Preparing a Real Estate Analysis Step-by-Step

Preparing an analysis of an investment property to determine whether an investment will be good for you is paramount to successful real estate investing. Of course, a real estate analysis is only as good as the information you collect so it offers little meaning to your investment goals unless the analysis contains valid data.
In this article, we’ll discuss the information you must collect for a real estate analysis along with some nuances inherent in each that should be considered to insure that the data is valid.
Purchase Price
Okay, you found a rental property that that you like but now must decide how the investment property looks financially regardless of what the seller tells you.
The seller wants $500,000, convinced that he is practically “giving” his property away because the ten-unit building down the street sold last year for $530,000 and his property is much more attractive plus it has the lowest rents in the area (suggesting you can increase the rents and therein your gross income). In other words, he likes his property and justifies his price. Therefore, it’s up to you to determine whether the property is priced right or not based on your own survey.
Present Loans
What loans are in place that might be assumed and will the seller consider carrying a second mortgage.
Number of Units, Unit Mix
How many units does the building have and what is the unit mix or configuration. How do those configurations stack up with tenant demand?
Rental Income Is Streitwise A Good Investment
How much annual rental income and what vacancy rate is the seller reporting? Any rental income claiming zero vacancy is not realistic and must include some allowance for vacancies. Examine a current rent roll and pay particular attention to when the rents were last increased and whether they are realistic according to your own rent survey. Owners sometimes raise rents up to or beyond the market prior to selling the property, in turn passing on a bunch of disgruntled tenants that might shortly move out. Likewise, look for a potential to raise rents.
Property Taxes
Ask the seller to produce a current tax bill or call the county tax collector’s office and request that information. Moreover, make an estimation of the property taxes you might pay if you purchase the rental property. In California, for instance, property taxes become one percent of the selling price and could be a great deal more than what the seller has been paying.
Insurance
Request a copy of the insurance policy and make certain that the coverage is adequate for you; it may be outdated, and perhaps well below the current value of the improvements. To be safe, obtain a new bid.
Utilities and Trash
Ask the seller to verify what he has been paying for electricity, water and sewer, gas (if applicable), and trash pick up for the past two or three years (not just the past year).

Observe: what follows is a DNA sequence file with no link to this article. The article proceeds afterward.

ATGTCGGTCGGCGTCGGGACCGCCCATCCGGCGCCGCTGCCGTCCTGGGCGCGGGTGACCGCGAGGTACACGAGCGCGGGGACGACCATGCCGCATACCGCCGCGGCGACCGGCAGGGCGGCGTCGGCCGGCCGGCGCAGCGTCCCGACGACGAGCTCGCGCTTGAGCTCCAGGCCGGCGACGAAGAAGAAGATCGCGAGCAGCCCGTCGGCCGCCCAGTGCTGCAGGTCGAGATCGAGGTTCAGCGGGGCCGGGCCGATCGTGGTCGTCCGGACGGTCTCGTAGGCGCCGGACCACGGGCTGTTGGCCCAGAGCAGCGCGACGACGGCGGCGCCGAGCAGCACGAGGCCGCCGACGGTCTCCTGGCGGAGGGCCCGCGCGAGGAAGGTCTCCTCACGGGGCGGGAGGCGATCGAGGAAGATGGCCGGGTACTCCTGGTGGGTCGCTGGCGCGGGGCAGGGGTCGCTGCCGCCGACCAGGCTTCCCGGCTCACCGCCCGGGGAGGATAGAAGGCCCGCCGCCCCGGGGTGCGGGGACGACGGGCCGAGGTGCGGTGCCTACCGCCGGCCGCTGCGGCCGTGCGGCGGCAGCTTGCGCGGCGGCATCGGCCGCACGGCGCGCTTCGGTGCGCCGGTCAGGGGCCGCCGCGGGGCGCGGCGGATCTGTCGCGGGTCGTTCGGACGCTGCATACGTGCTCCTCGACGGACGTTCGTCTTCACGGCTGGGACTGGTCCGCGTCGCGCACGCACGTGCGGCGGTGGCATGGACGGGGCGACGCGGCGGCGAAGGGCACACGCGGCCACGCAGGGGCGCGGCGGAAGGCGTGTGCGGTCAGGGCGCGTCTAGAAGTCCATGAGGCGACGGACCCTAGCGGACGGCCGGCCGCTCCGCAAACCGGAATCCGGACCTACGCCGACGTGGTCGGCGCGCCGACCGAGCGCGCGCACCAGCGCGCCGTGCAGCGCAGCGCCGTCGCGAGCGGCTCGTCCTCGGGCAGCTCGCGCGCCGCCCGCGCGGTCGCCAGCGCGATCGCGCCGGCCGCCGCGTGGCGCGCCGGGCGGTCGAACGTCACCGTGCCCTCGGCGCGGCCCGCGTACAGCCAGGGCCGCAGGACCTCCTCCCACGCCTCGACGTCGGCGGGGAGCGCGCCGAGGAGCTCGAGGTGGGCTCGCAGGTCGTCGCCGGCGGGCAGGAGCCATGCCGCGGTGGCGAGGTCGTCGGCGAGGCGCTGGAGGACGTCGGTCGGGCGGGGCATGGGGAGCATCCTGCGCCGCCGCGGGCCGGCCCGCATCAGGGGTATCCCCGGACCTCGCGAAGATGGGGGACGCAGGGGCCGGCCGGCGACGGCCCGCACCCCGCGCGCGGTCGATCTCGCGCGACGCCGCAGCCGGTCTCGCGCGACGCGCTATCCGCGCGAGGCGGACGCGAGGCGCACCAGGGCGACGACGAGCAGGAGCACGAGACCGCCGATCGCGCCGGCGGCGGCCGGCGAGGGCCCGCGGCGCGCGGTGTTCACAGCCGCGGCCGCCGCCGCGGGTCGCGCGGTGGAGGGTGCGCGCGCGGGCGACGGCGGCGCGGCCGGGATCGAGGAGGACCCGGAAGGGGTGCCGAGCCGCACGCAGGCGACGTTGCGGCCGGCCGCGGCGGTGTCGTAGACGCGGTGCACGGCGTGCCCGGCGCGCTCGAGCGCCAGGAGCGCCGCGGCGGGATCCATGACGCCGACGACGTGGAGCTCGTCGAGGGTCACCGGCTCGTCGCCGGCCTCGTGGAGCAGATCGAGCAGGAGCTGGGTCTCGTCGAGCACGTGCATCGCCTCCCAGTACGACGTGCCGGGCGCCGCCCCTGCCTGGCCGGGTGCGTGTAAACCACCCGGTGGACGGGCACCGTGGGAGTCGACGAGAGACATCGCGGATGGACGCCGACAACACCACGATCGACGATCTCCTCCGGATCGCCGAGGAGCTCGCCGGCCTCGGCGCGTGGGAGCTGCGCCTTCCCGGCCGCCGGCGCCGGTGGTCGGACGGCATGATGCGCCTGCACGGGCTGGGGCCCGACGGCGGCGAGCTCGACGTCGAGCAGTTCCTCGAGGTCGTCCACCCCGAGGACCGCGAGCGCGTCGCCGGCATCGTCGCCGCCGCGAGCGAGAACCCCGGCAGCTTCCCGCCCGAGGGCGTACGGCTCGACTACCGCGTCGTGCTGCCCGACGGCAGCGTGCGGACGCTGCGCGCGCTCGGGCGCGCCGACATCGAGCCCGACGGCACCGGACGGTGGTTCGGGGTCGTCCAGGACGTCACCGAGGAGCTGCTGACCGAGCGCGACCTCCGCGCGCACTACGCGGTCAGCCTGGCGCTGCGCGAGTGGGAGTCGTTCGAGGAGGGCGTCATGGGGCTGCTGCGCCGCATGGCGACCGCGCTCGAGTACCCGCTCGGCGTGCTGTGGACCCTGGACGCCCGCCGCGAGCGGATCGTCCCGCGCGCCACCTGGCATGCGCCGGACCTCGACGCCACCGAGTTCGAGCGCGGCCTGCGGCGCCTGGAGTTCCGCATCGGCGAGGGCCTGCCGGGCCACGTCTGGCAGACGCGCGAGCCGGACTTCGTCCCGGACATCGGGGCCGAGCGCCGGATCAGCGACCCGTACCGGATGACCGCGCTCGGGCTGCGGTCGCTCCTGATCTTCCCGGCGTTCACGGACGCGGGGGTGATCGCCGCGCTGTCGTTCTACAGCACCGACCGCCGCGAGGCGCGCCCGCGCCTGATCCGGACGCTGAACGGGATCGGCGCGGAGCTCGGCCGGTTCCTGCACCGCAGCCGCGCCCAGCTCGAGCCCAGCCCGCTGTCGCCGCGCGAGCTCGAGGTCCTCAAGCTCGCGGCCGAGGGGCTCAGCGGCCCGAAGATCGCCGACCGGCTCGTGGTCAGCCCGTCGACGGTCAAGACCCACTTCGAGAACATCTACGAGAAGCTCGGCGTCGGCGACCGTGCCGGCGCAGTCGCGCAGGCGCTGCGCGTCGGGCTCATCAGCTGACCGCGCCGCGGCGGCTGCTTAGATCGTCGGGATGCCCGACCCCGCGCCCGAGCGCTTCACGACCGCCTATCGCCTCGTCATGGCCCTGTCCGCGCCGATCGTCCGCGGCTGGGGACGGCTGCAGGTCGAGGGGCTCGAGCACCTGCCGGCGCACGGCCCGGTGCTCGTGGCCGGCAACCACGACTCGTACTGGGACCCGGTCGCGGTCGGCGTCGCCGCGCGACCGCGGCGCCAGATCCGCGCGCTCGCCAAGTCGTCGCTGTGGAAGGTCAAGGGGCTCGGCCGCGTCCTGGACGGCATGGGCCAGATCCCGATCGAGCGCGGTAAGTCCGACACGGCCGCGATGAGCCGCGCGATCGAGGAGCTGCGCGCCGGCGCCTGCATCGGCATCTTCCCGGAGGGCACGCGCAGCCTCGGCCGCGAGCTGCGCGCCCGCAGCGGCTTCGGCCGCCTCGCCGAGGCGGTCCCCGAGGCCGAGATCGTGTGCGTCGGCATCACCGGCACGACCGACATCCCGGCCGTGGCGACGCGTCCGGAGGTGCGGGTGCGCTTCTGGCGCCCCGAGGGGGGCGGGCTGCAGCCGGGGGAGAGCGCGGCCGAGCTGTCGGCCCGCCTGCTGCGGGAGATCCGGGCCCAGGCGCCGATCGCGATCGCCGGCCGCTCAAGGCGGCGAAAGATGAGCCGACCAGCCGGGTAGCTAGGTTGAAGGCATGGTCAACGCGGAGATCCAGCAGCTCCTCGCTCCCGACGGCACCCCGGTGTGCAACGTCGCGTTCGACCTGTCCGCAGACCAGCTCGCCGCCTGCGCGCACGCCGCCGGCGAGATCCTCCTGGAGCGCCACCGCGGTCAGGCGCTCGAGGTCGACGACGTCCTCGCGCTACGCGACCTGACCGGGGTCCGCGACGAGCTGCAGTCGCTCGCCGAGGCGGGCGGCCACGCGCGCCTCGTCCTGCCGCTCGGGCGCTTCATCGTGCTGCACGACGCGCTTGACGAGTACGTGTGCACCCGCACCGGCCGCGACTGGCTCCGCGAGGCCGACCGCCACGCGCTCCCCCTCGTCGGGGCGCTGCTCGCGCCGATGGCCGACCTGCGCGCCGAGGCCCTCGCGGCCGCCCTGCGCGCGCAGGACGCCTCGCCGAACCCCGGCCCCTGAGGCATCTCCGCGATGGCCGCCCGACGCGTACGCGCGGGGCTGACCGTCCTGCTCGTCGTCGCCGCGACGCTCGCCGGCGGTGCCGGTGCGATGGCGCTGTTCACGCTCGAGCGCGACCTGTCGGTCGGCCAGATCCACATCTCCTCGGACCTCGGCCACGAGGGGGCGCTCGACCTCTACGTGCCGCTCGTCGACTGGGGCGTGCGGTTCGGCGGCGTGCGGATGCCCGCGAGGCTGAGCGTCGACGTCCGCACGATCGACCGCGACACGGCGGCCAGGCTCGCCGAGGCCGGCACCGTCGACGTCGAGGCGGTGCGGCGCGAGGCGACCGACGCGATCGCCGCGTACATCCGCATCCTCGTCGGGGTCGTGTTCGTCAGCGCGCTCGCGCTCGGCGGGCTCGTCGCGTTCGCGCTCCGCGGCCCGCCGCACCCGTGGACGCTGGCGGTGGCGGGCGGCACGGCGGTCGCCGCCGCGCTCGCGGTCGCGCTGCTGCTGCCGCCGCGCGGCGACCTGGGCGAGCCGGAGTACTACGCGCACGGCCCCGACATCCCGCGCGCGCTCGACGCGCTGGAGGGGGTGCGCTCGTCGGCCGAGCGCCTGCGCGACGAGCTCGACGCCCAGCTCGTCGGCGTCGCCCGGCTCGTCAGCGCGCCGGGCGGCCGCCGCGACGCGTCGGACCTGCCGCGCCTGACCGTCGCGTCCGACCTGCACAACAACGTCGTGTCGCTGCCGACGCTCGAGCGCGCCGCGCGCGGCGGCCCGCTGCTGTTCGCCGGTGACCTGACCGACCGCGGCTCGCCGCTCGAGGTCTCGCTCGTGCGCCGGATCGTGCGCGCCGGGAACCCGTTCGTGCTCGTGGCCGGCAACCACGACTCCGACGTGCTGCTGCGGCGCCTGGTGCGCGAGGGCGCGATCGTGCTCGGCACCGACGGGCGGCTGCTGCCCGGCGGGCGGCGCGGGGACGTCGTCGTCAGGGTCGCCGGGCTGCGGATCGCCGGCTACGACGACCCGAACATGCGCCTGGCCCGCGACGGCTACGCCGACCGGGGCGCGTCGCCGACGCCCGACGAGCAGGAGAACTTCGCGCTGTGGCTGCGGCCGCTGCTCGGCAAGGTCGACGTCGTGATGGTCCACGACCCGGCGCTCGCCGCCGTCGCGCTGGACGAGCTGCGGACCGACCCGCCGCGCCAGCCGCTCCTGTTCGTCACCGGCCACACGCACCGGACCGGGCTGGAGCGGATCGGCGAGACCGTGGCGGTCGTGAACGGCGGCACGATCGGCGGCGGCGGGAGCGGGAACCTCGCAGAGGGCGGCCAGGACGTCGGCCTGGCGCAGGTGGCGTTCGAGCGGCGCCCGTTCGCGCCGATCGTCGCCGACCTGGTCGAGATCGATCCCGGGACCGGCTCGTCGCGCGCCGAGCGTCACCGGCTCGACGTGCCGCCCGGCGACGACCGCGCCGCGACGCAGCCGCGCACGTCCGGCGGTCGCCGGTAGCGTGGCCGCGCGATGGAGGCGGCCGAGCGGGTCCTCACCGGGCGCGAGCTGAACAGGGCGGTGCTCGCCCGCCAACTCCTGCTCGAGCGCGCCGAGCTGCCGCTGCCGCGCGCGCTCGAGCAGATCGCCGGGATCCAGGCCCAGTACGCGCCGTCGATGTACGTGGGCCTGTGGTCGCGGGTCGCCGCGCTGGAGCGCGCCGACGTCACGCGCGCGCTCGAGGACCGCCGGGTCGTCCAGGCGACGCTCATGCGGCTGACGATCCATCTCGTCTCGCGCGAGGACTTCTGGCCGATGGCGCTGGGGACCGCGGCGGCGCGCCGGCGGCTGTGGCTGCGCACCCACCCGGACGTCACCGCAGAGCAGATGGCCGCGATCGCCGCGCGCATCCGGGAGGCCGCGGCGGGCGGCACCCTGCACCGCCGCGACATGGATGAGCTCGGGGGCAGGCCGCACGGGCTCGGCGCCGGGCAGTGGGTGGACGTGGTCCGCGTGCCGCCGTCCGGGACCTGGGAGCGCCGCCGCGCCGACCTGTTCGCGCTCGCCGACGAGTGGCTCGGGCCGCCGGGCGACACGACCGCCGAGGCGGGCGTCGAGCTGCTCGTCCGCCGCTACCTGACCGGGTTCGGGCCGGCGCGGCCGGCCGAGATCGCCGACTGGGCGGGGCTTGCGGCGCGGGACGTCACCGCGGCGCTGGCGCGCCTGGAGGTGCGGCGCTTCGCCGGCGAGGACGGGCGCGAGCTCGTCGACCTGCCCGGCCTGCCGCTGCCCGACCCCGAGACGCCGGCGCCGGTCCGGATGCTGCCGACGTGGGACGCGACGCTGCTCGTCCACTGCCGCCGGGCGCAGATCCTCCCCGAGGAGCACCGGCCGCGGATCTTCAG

Repairs and Maintenance
Even after the owner produces his figures, estimate your own repairs and maintenance costs because the owner might have done all or a portion of his own repairs and maintenance or maybe was given a discount that you might not get. In most cases, six to eight percent of the gross operating income is sufficient.
Grounds Maintenance, Advertising, Pest Control
What has the owner been paying to keep the grounds maintained, perhaps a pool maintained, Luxury Apartments In Dwarka and for advertising? Are there any ongoing costs for a pest control service?
Property Management
One of the more important questions you need to answer is “just how involved do I want to become in the operations of my real estate investment?” Will you manage the property yourself, perhaps in combination with an on site manager, or are you going to pay a professional management company to manage the property for you?
Prepare Your Analysis
Okay, with all those considerations in mind you’re ready to get started. With a good real estate investment software solution, it will be easy because the forms, calculations, and reports are provided.
1) Show the property type (i.e. residential or commercial), address, square footage, price, etc.
2) Show the gross scheduled income (i.e., the potential annual rental income as if the units were 100% occupied).
3) Deduct a percentage for vacancy loss and add the annual income from other sources such as coin-operated washers and dryers, storage areas, etc to compute the gross operating income.
4) Deduct the annual operating expenses such as property tax, insurance, utilities, etc to compute the net operating income. Divide this amount by the sale price to compute the cap rate.
5) Deduct the annual mortgage payment to compute the cash flow before tax. Divide this by your total investment (i.e., down payment, acquisition costs and loan points) to compute the cash-on-cash return.
6) Compute your taxable income by deducting the annual interest, amortized loan points, and depreciation allowance from the net operating income. Multiply this by your marginal income tax rate (i.e., state and federal taxes) to compute your taxes due (or tax savings). If taxes are due, deduct that amount from the cash flow before tax to compute the cash flow after tax, and if taxes are saved then add that amount to the cash flow before tax to compute the cash flow after tax. Remember, a quality real estate investment software solution makes this easy.
That sequence with the correct data will tell you what you need to know about a specific property in a matter of minutes and help you make a sound and knowledgeable investment decision. Here’s to your success.

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